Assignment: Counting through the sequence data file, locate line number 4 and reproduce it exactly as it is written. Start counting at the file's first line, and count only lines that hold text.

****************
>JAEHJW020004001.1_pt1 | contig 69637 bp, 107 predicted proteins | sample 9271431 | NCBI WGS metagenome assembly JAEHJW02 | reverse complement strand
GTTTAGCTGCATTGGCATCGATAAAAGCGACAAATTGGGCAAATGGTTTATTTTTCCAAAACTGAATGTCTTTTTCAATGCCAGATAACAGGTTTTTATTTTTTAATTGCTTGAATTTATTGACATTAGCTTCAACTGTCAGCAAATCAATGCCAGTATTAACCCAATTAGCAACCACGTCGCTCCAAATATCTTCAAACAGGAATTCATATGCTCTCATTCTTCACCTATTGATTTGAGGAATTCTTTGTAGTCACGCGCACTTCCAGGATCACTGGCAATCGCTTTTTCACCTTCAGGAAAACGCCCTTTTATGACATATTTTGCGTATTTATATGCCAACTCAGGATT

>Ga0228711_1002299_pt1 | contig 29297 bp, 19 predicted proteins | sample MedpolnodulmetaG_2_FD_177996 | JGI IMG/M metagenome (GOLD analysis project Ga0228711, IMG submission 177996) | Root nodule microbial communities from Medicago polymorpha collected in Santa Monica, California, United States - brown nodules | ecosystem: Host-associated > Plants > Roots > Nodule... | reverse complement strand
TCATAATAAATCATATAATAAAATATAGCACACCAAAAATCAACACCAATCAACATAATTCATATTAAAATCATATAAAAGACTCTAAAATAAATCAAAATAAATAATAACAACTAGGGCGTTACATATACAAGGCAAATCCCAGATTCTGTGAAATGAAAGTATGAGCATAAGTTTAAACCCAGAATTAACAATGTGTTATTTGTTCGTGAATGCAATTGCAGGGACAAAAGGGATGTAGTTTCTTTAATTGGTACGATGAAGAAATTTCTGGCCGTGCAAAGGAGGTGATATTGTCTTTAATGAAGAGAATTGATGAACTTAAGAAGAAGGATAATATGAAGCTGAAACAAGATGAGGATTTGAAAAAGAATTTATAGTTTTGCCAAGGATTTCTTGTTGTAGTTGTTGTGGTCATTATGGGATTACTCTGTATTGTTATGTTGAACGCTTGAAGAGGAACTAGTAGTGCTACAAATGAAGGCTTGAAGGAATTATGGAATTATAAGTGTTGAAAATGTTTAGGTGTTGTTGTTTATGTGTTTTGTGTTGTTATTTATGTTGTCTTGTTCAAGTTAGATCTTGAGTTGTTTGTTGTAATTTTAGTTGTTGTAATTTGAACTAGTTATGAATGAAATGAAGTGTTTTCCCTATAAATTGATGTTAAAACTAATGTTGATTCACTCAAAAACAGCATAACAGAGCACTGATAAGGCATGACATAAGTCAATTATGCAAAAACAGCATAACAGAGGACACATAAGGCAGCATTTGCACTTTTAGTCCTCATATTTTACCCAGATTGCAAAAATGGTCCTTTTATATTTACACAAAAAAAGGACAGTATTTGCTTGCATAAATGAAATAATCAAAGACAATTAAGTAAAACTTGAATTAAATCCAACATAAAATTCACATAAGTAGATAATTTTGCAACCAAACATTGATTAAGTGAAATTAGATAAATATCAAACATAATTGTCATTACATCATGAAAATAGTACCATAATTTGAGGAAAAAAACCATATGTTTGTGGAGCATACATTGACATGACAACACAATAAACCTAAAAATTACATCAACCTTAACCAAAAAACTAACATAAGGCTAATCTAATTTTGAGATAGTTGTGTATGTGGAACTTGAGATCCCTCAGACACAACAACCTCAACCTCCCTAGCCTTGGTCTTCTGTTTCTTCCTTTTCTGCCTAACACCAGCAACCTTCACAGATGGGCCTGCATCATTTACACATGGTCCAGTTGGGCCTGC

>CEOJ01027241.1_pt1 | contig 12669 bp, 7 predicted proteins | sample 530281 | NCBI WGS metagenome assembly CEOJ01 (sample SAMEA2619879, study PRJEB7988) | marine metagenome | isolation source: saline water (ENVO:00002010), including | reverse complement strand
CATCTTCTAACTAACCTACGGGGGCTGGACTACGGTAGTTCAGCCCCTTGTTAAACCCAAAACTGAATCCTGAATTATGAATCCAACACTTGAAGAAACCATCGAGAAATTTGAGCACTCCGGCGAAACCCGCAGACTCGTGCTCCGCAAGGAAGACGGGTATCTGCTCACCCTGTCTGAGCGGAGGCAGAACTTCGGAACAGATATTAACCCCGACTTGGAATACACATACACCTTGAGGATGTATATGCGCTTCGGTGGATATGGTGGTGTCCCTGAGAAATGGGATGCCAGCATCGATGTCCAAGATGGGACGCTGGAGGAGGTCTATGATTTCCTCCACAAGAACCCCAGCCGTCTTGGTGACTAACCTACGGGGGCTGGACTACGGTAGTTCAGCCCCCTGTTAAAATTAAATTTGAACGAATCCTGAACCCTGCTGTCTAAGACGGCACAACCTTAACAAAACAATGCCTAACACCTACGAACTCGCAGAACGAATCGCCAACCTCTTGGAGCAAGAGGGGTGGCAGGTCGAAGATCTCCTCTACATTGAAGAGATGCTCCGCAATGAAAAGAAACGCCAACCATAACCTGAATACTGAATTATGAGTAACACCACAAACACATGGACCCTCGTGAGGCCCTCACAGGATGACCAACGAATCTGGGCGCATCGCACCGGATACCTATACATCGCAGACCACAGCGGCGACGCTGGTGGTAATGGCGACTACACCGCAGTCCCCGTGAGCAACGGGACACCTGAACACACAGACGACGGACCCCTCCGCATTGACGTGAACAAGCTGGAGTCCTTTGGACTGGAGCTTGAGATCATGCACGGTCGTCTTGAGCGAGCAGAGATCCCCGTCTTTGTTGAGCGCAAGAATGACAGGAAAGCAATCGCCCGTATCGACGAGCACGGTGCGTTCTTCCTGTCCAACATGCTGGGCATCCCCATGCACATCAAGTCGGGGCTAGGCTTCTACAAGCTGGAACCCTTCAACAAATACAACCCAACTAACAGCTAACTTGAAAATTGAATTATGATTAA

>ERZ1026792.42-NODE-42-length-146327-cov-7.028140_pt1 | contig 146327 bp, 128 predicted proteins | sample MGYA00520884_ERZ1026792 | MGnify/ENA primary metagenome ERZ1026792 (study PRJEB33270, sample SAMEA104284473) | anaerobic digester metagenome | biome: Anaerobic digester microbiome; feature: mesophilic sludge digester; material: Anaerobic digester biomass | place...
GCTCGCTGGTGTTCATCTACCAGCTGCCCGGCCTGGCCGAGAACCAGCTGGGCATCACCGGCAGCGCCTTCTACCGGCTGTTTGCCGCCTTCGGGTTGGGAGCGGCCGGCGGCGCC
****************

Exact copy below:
TCATAATAAATCATATAATAAAATATAGCACACCAAAAATCAACACCAATCAACATAATTCATATTAAAATCATATAAAAGACTCTAAAATAAATCAAAATAAATAATAACAACTAGGGCGTTACATATACAAGGCAAATCCCAGATTCTGTGAAATGAAAGTATGAGCATAAGTTTAAACCCAGAATTAACAATGTGTTATTTGTTCGTGAATGCAATTGCAGGGACAAAAGGGATGTAGTTTCTTTAATTGGTACGATGAAGAAATTTCTGGCCGTGCAAAGGAGGTGATATTGTCTTTAATGAAGAGAATTGATGAACTTAAGAAGAAGGATAATATGAAGCTGAAACAAGATGAGGATTTGAAAAAGAATTTATAGTTTTGCCAAGGATTTCTTGTTGTAGTTGTTGTGGTCATTATGGGATTACTCTGTATTGTTATGTTGAACGCTTGAAGAGGAACTAGTAGTGCTACAAATGAAGGCTTGAAGGAATTATGGAATTATAAGTGTTGAAAATGTTTAGGTGTTGTTGTTTATGTGTTTTGTGTTGTTATTTATGTTGTCTTGTTCAAGTTAGATCTTGAGTTGTTTGTTGTAATTTTAGTTGTTGTAATTTGAACTAGTTATGAATGAAATGAAGTGTTTTCCCTATAAATTGATGTTAAAACTAATGTTGATTCACTCAAAAACAGCATAACAGAGCACTGATAAGGCATGACATAAGTCAATTATGCAAAAACAGCATAACAGAGGACACATAAGGCAGCATTTGCACTTTTAGTCCTCATATTTTACCCAGATTGCAAAAATGGTCCTTTTATATTTACACAAAAAAAGGACAGTATTTGCTTGCATAAATGAAATAATCAAAGACAATTAAGTAAAACTTGAATTAAATCCAACATAAAATTCACATAAGTAGATAATTTTGCAACCAAACATTGATTAAGTGAAATTAGATAAATATCAAACATAATTGTCATTACATCATGAAAATAGTACCATAATTTGAGGAAAAAAACCATATGTTTGTGGAGCATACATTGACATGACAACACAATAAACCTAAAAATTACATCAACCTTAACCAAAAAACTAACATAAGGCTAATCTAATTTTGAGATAGTTGTGTATGTGGAACTTGAGATCCCTCAGACACAACAACCTCAACCTCCCTAGCCTTGGTCTTCTGTTTCTTCCTTTTCTGCCTAACACCAGCAACCTTCACAGATGGGCCTGCATCATTTACACATGGTCCAGTTGGGCCTGC